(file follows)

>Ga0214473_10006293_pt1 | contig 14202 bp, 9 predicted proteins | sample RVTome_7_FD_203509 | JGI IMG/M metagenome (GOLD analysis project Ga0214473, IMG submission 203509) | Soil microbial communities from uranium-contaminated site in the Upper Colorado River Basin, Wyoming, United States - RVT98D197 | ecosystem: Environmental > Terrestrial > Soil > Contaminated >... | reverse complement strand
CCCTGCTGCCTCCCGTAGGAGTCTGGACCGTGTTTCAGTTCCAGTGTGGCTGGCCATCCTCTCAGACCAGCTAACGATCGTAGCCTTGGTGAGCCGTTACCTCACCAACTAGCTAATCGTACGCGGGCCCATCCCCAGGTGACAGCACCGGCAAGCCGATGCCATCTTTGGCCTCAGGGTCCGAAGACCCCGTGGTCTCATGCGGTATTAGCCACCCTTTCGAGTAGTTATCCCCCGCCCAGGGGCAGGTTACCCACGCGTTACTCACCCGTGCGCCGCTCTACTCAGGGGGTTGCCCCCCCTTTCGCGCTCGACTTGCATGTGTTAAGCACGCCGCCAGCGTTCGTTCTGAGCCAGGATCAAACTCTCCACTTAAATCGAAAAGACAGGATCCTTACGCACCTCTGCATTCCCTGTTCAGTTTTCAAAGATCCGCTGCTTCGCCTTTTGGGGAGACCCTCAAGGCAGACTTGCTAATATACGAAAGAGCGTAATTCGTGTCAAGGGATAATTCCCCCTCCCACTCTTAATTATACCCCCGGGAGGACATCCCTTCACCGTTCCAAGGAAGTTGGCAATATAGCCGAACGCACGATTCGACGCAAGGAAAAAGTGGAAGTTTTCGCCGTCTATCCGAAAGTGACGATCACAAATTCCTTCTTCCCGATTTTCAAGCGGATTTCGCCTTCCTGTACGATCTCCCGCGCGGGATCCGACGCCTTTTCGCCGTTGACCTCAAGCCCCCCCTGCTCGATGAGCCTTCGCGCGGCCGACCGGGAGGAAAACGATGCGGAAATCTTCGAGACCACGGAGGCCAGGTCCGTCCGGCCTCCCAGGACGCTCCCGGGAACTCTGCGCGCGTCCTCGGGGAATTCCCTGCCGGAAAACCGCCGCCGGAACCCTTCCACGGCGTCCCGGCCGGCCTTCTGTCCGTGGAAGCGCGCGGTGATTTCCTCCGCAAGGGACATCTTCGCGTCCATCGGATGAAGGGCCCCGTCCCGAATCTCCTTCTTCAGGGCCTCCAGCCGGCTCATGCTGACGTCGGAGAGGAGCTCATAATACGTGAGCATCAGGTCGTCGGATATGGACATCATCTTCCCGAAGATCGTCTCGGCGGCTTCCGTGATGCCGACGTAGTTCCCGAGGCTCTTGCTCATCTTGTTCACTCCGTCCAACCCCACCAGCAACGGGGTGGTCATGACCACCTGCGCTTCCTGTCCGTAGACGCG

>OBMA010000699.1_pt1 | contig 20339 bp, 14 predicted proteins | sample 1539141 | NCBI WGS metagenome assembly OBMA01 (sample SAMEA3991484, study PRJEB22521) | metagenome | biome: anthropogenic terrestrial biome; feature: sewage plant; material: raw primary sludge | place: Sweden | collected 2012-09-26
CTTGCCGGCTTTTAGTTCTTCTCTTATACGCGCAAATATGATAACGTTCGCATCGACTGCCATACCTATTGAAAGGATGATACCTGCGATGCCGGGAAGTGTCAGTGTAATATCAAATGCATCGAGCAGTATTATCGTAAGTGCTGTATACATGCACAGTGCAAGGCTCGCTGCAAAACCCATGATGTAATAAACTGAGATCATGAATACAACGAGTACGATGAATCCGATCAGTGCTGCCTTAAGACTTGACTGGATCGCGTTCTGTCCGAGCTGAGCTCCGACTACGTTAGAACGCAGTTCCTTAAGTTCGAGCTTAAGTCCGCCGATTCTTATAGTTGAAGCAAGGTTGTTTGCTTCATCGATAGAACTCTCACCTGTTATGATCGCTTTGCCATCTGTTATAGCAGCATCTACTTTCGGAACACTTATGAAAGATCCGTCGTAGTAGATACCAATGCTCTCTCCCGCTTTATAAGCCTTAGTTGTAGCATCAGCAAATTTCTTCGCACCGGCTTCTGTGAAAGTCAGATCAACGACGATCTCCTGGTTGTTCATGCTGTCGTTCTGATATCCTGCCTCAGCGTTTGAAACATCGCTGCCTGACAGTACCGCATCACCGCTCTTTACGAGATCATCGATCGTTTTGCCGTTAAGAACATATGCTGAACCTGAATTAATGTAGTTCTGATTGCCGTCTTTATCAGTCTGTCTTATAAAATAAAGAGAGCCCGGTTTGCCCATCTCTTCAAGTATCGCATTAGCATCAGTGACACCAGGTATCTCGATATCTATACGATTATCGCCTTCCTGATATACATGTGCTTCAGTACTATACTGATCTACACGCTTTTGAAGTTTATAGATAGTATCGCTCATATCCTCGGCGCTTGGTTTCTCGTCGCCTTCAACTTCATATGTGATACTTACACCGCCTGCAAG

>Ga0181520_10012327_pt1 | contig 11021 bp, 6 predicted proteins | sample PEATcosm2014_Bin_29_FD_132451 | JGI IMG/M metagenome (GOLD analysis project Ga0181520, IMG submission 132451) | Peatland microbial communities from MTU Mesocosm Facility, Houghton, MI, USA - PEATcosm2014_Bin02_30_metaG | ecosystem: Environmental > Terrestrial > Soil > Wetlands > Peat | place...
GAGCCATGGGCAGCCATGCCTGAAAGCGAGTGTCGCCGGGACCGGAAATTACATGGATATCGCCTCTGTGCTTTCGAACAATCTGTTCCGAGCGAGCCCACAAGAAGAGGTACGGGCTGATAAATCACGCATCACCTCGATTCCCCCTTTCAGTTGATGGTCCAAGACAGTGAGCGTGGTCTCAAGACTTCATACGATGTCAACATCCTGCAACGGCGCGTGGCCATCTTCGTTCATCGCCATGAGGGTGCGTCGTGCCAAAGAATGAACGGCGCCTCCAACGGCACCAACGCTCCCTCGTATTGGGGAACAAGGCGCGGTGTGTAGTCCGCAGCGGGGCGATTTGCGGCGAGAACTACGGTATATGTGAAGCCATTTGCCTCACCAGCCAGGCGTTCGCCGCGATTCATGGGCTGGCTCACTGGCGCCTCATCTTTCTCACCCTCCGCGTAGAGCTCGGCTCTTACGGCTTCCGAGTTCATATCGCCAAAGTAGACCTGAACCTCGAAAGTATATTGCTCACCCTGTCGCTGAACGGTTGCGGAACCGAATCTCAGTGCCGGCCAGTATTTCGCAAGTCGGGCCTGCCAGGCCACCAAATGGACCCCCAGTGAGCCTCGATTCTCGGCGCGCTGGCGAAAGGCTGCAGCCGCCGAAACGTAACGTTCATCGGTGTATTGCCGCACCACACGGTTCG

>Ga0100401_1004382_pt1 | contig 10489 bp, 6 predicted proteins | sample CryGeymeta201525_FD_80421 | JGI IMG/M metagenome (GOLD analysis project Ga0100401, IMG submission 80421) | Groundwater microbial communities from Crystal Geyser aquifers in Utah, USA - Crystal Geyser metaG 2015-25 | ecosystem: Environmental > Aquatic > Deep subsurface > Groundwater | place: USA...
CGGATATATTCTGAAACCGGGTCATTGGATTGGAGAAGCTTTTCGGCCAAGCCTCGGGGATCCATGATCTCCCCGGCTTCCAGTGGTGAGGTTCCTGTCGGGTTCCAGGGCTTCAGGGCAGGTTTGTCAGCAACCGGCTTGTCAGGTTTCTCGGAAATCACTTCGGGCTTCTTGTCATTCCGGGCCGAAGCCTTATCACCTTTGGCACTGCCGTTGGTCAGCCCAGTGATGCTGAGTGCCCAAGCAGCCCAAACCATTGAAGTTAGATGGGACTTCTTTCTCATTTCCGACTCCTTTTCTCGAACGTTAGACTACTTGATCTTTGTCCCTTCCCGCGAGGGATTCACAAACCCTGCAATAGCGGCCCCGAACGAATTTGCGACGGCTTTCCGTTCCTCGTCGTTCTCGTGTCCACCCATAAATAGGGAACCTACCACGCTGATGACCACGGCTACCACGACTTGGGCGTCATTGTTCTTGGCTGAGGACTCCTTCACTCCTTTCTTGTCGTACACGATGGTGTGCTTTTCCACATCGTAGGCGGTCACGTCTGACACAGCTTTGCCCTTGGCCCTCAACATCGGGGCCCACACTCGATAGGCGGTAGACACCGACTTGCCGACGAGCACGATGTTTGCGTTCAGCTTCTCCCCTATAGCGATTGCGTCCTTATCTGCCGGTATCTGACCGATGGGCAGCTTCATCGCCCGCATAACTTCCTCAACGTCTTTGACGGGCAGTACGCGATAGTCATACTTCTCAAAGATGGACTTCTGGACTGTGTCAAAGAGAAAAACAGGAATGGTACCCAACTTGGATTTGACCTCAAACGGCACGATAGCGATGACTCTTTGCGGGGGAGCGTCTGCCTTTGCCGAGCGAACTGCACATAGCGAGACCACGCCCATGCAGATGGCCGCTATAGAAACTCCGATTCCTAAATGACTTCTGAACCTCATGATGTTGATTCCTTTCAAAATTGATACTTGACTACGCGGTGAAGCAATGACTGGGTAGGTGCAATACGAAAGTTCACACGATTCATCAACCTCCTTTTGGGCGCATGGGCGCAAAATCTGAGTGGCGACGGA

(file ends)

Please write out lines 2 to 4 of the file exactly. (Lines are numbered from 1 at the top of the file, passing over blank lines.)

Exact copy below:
CCCTGCTGCCTCCCGTAGGAGTCTGGACCGTGTTTCAGTTCCAGTGTGGCTGGCCATCCTCTCAGACCAGCTAACGATCGTAGCCTTGGTGAGCCGTTACCTCACCAACTAGCTAATCGTACGCGGGCCCATCCCCAGGTGACAGCACCGGCAAGCCGATGCCATCTTTGGCCTCAGGGTCCGAAGACCCCGTGGTCTCATGCGGTATTAGCCACCCTTTCGAGTAGTTATCCCCCGCCCAGGGGCAGGTTACCCACGCGTTACTCACCCGTGCGCCGCTCTACTCAGGGGGTTGCCCCCCCTTTCGCGCTCGACTTGCATGTGTTAAGCACGCCGCCAGCGTTCGTTCTGAGCCAGGATCAAACTCTCCACTTAAATCGAAAAGACAGGATCCTTACGCACCTCTGCATTCCCTGTTCAGTTTTCAAAGATCCGCTGCTTCGCCTTTTGGGGAGACCCTCAAGGCAGACTTGCTAATATACGAAAGAGCGTAATTCGTGTCAAGGGATAATTCCCCCTCCCACTCTTAATTATACCCCCGGGAGGACATCCCTTCACCGTTCCAAGGAAGTTGGCAATATAGCCGAACGCACGATTCGACGCAAGGAAAAAGTGGAAGTTTTCGCCGTCTATCCGAAAGTGACGATCACAAATTCCTTCTTCCCGATTTTCAAGCGGATTTCGCCTTCCTGTACGATCTCCCGCGCGGGATCCGACGCCTTTTCGCCGTTGACCTCAAGCCCCCCCTGCTCGATGAGCCTTCGCGCGGCCGACCGGGAGGAAAACGATGCGGAAATCTTCGAGACCACGGAGGCCAGGTCCGTCCGGCCTCCCAGGACGCTCCCGGGAACTCTGCGCGCGTCCTCGGGGAATTCCCTGCCGGAAAACCGCCGCCGGAACCCTTCCACGGCGTCCCGGCCGGCCTTCTGTCCGTGGAAGCGCGCGGTGATTTCCTCCGCAAGGGACATCTTCGCGTCCATCGGATGAAGGGCCCCGTCCCGAATCTCCTTCTTCAGGGCCTCCAGCCGGCTCATGCTGACGTCGGAGAGGAGCTCATAATACGTGAGCATCAGGTCGTCGGATATGGACATCATCTTCCCGAAGATCGTCTCGGCGGCTTCCGTGATGCCGACGTAGTTCCCGAGGCTCTTGCTCATCTTGTTCACTCCGTCCAACCCCACCAGCAACGGGGTGGTCATGACCACCTGCGCTTCCTGTCCGTAGACGCG

>OBMA010000699.1_pt1 | contig 20339 bp, 14 predicted proteins | sample 1539141 | NCBI WGS metagenome assembly OBMA01 (sample SAMEA3991484, study PRJEB22521) | metagenome | biome: anthropogenic terrestrial biome; feature: sewage plant; material: raw primary sludge | place: Sweden | collected 2012-09-26
CTTGCCGGCTTTTAGTTCTTCTCTTATACGCGCAAATATGATAACGTTCGCATCGACTGCCATACCTATTGAAAGGATGATACCTGCGATGCCGGGAAGTGTCAGTGTAATATCAAATGCATCGAGCAGTATTATCGTAAGTGCTGTATACATGCACAGTGCAAGGCTCGCTGCAAAACCCATGATGTAATAAACTGAGATCATGAATACAACGAGTACGATGAATCCGATCAGTGCTGCCTTAAGACTTGACTGGATCGCGTTCTGTCCGAGCTGAGCTCCGACTACGTTAGAACGCAGTTCCTTAAGTTCGAGCTTAAGTCCGCCGATTCTTATAGTTGAAGCAAGGTTGTTTGCTTCATCGATAGAACTCTCACCTGTTATGATCGCTTTGCCATCTGTTATAGCAGCATCTACTTTCGGAACACTTATGAAAGATCCGTCGTAGTAGATACCAATGCTCTCTCCCGCTTTATAAGCCTTAGTTGTAGCATCAGCAAATTTCTTCGCACCGGCTTCTGTGAAAGTCAGATCAACGACGATCTCCTGGTTGTTCATGCTGTCGTTCTGATATCCTGCCTCAGCGTTTGAAACATCGCTGCCTGACAGTACCGCATCACCGCTCTTTACGAGATCATCGATCGTTTTGCCGTTAAGAACATATGCTGAACCTGAATTAATGTAGTTCTGATTGCCGTCTTTATCAGTCTGTCTTATAAAATAAAGAGAGCCCGGTTTGCCCATCTCTTCAAGTATCGCATTAGCATCAGTGACACCAGGTATCTCGATATCTATACGATTATCGCCTTCCTGATATACATGTGCTTCAGTACTATACTGATCTACACGCTTTTGAAGTTTATAGATAGTATCGCTCATATCCTCGGCGCTTGGTTTCTCGTCGCCTTCAACTTCATATGTGATACTTACACCGCCTGCAAG